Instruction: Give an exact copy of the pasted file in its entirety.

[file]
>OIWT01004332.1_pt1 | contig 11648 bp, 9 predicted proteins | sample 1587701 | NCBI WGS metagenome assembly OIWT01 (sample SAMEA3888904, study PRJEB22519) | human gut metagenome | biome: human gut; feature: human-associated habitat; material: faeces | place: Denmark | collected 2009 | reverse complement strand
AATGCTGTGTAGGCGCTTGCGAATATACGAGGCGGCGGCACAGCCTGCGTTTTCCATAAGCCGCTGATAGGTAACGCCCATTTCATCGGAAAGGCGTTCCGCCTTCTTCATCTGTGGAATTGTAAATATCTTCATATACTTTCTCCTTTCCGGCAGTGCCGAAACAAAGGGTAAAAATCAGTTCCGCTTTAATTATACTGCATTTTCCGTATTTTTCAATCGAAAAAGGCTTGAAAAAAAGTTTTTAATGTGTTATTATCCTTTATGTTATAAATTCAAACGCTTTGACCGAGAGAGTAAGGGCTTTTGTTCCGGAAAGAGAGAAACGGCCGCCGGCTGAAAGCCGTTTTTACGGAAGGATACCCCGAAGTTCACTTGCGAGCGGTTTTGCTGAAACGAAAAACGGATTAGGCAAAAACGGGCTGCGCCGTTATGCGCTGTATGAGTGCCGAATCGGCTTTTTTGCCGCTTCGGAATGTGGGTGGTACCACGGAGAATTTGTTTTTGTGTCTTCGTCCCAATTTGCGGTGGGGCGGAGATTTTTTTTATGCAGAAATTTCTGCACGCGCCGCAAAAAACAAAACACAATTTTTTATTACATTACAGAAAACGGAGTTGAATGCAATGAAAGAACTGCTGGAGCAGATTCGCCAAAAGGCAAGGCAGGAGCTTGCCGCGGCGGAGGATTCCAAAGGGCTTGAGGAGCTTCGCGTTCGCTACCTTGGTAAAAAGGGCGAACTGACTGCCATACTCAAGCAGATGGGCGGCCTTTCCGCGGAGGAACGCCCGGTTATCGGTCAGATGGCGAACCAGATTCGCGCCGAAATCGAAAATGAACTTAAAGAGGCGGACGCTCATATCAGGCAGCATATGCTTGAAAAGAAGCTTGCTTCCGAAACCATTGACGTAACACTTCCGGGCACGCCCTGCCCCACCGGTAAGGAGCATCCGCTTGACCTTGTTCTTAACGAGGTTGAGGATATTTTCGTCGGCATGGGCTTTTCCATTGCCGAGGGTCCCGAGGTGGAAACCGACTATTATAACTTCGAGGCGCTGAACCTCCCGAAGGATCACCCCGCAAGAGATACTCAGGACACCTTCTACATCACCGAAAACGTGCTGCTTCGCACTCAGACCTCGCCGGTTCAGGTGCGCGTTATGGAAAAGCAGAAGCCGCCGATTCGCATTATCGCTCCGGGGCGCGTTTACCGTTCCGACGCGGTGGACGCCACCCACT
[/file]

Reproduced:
>OIWT01004332.1_pt1 | contig 11648 bp, 9 predicted proteins | sample 1587701 | NCBI WGS metagenome assembly OIWT01 (sample SAMEA3888904, study PRJEB22519) | human gut metagenome | biome: human gut; feature: human-associated habitat; material: faeces | place: Denmark | collected 2009 | reverse complement strand
AATGCTGTGTAGGCGCTTGCGAATATACGAGGCGGCGGCACAGCCTGCGTTTTCCATAAGCCGCTGATAGGTAACGCCCATTTCATCGGAAAGGCGTTCCGCCTTCTTCATCTGTGGAATTGTAAATATCTTCATATACTTTCTCCTTTCCGGCAGTGCCGAAACAAAGGGTAAAAATCAGTTCCGCTTTAATTATACTGCATTTTCCGTATTTTTCAATCGAAAAAGGCTTGAAAAAAAGTTTTTAATGTGTTATTATCCTTTATGTTATAAATTCAAACGCTTTGACCGAGAGAGTAAGGGCTTTTGTTCCGGAAAGAGAGAAACGGCCGCCGGCTGAAAGCCGTTTTTACGGAAGGATACCCCGAAGTTCACTTGCGAGCGGTTTTGCTGAAACGAAAAACGGATTAGGCAAAAACGGGCTGCGCCGTTATGCGCTGTATGAGTGCCGAATCGGCTTTTTTGCCGCTTCGGAATGTGGGTGGTACCACGGAGAATTTGTTTTTGTGTCTTCGTCCCAATTTGCGGTGGGGCGGAGATTTTTTTTATGCAGAAATTTCTGCACGCGCCGCAAAAAACAAAACACAATTTTTTATTACATTACAGAAAACGGAGTTGAATGCAATGAAAGAACTGCTGGAGCAGATTCGCCAAAAGGCAAGGCAGGAGCTTGCCGCGGCGGAGGATTCCAAAGGGCTTGAGGAGCTTCGCGTTCGCTACCTTGGTAAAAAGGGCGAACTGACTGCCATACTCAAGCAGATGGGCGGCCTTTCCGCGGAGGAACGCCCGGTTATCGGTCAGATGGCGAACCAGATTCGCGCCGAAATCGAAAATGAACTTAAAGAGGCGGACGCTCATATCAGGCAGCATATGCTTGAAAAGAAGCTTGCTTCCGAAACCATTGACGTAACACTTCCGGGCACGCCCTGCCCCACCGGTAAGGAGCATCCGCTTGACCTTGTTCTTAACGAGGTTGAGGATATTTTCGTCGGCATGGGCTTTTCCATTGCCGAGGGTCCCGAGGTGGAAACCGACTATTATAACTTCGAGGCGCTGAACCTCCCGAAGGATCACCCCGCAAGAGATACTCAGGACACCTTCTACATCACCGAAAACGTGCTGCTTCGCACTCAGACCTCGCCGGTTCAGGTGCGCGTTATGGAAAAGCAGAAGCCGCCGATTCGCATTATCGCTCCGGGGCGCGTTTACCGTTCCGACGCGGTGGACGCCACCCACT